The International Space Station (ISS) may not look like it, but it is a delicate ecosystem that needs a lot of fully functioning equipment to avoid problems. The ISS is currently about the size of a football field, and the space agencies involved expect to keep it running until 2030.
The station’s systems include European computers built 20 years ago, which are essential to ISS operations. If these computers fail, the consequences can be catastrophic. So there are three computers currently running, with one room always waiting to take action should one of the others get into trouble.
And there have been several times when one of the computers needed to be replaced. Then the defective unit was sent back to Earth for repair by engineers and relaunched into space for backup. This maintenance could take up to six months to complete.
This system, however, was compromised when yet another fault-tolerant computer was assembled for a module yet to be released to the Russian side of the station. Spare parts were used on this new machine, compromising both repairs and the production of new computers here on Earth.
But thanks to a joint effort by ESA with the cosmonauts, a solution has been found that should also reduce repair time to just a few minutes.
ESA compared the new operation with an organ transplant. Instead of sending the entire computer back to Earth, the ISS astronauts themselves were trained to replace defective parts. Some of the most frequent problem parts have also been sent into orbit. This type of repair is complicated in microgravity, as computers use very small screws, and sometimes even glue to keep components tight.
In early 2019, the first computer part exchange was made within the ISS. An old memory card was replaced with a new one on a crashed computer and kept in the space station until the new components arrived along with trained “transplant” astronauts. But tests were still lacking to see if the operation had really been successful. And for that, astronauts and agencies thought it was best to wait for another computer to fail to install the spare one and see if everything was right with it.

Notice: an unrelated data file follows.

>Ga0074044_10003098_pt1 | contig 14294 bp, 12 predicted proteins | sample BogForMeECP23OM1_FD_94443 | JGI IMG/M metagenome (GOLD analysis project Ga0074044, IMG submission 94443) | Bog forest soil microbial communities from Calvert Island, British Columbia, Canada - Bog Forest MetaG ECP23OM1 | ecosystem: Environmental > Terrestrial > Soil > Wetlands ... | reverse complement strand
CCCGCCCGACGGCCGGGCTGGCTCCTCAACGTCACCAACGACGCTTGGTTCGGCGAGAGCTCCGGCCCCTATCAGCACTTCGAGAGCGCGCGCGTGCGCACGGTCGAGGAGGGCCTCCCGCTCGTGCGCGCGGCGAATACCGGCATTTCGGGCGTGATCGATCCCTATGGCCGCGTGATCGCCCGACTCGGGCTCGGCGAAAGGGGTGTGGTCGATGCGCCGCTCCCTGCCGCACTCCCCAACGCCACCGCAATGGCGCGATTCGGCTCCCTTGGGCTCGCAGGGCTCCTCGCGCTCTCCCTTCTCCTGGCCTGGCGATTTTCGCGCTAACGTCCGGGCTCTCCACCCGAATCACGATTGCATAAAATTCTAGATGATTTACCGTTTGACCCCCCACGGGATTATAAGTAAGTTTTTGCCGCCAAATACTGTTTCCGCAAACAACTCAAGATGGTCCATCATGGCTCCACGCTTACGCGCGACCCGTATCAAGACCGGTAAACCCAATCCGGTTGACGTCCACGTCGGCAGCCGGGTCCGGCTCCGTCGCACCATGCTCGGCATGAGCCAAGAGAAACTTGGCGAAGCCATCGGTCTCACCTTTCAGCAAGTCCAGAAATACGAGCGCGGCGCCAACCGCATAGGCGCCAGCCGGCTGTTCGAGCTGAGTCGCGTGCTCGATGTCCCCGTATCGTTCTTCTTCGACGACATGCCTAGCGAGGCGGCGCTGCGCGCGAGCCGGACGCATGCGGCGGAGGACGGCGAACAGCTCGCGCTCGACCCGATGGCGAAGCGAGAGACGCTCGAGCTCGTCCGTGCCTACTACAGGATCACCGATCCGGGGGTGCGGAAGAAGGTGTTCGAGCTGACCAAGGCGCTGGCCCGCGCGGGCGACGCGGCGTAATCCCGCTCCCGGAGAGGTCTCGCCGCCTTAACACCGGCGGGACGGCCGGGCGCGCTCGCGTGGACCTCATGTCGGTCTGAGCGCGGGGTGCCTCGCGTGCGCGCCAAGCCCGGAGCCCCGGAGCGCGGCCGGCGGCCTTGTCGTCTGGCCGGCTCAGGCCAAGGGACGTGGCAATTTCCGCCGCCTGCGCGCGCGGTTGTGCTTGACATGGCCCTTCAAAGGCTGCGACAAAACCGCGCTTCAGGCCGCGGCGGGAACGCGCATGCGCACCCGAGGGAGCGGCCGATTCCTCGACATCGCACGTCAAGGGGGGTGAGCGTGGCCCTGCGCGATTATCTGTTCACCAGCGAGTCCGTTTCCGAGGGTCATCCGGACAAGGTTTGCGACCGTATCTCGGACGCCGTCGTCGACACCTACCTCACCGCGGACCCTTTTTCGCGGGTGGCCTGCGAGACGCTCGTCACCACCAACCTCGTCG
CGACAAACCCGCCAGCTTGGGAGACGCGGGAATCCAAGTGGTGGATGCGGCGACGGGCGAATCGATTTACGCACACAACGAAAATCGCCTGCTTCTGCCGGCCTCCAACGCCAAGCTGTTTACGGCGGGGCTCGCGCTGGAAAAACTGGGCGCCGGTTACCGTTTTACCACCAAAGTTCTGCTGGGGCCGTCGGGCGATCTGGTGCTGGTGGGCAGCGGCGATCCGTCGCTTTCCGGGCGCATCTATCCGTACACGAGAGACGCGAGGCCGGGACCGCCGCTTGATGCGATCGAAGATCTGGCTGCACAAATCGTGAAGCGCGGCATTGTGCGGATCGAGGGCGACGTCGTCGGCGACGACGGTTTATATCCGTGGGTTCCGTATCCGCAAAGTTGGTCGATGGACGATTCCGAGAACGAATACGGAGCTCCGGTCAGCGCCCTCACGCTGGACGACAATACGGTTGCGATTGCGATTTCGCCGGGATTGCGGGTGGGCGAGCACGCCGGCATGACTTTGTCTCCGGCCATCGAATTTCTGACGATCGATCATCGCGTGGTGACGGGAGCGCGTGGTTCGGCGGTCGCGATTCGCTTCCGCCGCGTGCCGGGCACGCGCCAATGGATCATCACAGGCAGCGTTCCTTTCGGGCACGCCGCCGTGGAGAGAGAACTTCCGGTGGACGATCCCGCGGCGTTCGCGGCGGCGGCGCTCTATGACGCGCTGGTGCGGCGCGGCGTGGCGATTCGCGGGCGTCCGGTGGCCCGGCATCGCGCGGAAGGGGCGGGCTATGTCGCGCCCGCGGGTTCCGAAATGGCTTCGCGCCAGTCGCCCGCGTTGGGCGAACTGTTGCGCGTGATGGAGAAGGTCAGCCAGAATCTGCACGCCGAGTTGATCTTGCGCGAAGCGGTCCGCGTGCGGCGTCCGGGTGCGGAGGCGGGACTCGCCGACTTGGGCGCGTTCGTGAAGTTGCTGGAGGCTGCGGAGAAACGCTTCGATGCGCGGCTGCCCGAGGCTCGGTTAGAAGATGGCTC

This only happened in November, about 11 months after the surgery. The computer with the new component was in orbit just waiting for its moment. The exchange has been made and it is now confirmed that it is fully operational. According to ESA, the repair can now be done in a short time, and with much less expensive logistics: simply send some new components into orbit instead of returning the entire machine to Earth and back to ISS.
ESA further noted that this type of remediation may be essential for the future of space exploration, although “it doesn’t get much attention unless something goes wrong.” “The new approach is needed as humans explore our Solar System farther and farther, starting with the Gateway, where Earth’s supplies are not readily available,” the European agency said in a statement.